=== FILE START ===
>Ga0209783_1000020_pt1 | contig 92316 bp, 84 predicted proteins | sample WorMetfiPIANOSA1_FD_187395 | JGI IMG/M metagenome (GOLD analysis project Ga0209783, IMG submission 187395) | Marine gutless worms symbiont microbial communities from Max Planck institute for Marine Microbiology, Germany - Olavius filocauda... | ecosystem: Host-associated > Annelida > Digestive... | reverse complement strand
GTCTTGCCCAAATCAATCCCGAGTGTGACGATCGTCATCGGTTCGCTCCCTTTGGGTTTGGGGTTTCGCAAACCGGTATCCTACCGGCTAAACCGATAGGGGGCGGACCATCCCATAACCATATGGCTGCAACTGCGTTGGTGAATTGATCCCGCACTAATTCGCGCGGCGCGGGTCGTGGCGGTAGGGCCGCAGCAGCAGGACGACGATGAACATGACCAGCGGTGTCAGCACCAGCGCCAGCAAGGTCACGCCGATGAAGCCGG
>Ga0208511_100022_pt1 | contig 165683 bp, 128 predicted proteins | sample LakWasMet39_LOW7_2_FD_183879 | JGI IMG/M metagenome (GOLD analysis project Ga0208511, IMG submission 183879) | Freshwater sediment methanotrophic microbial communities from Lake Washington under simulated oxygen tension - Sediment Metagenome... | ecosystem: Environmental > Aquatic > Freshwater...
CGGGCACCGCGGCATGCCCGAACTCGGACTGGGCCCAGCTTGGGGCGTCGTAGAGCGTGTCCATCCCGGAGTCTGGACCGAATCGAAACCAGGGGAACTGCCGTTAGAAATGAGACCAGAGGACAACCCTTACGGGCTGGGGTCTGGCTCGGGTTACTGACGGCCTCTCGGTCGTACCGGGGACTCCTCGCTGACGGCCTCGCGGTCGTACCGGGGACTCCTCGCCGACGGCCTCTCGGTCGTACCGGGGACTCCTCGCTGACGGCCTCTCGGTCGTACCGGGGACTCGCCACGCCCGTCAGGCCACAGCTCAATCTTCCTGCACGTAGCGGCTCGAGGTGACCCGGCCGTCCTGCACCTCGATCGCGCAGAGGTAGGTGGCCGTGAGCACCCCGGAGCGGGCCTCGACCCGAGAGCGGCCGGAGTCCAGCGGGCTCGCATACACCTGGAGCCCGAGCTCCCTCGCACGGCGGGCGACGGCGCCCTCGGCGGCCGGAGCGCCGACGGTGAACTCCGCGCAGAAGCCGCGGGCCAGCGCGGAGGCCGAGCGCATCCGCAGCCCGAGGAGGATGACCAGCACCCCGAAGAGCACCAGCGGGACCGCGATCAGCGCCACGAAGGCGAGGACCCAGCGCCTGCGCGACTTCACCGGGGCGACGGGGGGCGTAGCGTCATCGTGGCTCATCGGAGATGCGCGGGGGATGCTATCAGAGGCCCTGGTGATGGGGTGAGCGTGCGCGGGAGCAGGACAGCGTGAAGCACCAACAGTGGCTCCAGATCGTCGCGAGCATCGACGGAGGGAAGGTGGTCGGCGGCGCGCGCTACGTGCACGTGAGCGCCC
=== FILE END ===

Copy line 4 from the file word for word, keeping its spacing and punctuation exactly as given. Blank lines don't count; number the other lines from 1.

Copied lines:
CGGGCACCGCGGCATGCCCGAACTCGGACTGGGCCCAGCTTGGGGCGTCGTAGAGCGTGTCCATCCCGGAGTCTGGACCGAATCGAAACCAGGGGAACTGCCGTTAGAAATGAGACCAGAGGACAACCCTTACGGGCTGGGGTCTGGCTCGGGTTACTGACGGCCTCTCGGTCGTACCGGGGACTCCTCGCTGACGGCCTCGCGGTCGTACCGGGGACTCCTCGCCGACGGCCTCTCGGTCGTACCGGGGACTCCTCGCTGACGGCCTCTCGGTCGTACCGGGGACTCGCCACGCCCGTCAGGCCACAGCTCAATCTTCCTGCACGTAGCGGCTCGAGGTGACCCGGCCGTCCTGCACCTCGATCGCGCAGAGGTAGGTGGCCGTGAGCACCCCGGAGCGGGCCTCGACCCGAGAGCGGCCGGAGTCCAGCGGGCTCGCATACACCTGGAGCCCGAGCTCCCTCGCACGGCGGGCGACGGCGCCCTCGGCGGCCGGAGCGCCGACGGTGAACTCCGCGCAGAAGCCGCGGGCCAGCGCGGAGGCCGAGCGCATCCGCAGCCCGAGGAGGATGACCAGCACCCCGAAGAGCACCAGCGGGACCGCGATCAGCGCCACGAAGGCGAGGACCCAGCGCCTGCGCGACTTCACCGGGGCGACGGGGGGCGTAGCGTCATCGTGGCTCATCGGAGATGCGCGGGGGATGCTATCAGAGGCCCTGGTGATGGGGTGAGCGTGCGCGGGAGCAGGACAGCGTGAAGCACCAACAGTGGCTCCAGATCGTCGCGAGCATCGACGGAGGGAAGGTGGTCGGCGGCGCGCGCTACGTGCACGTGAGCGCCC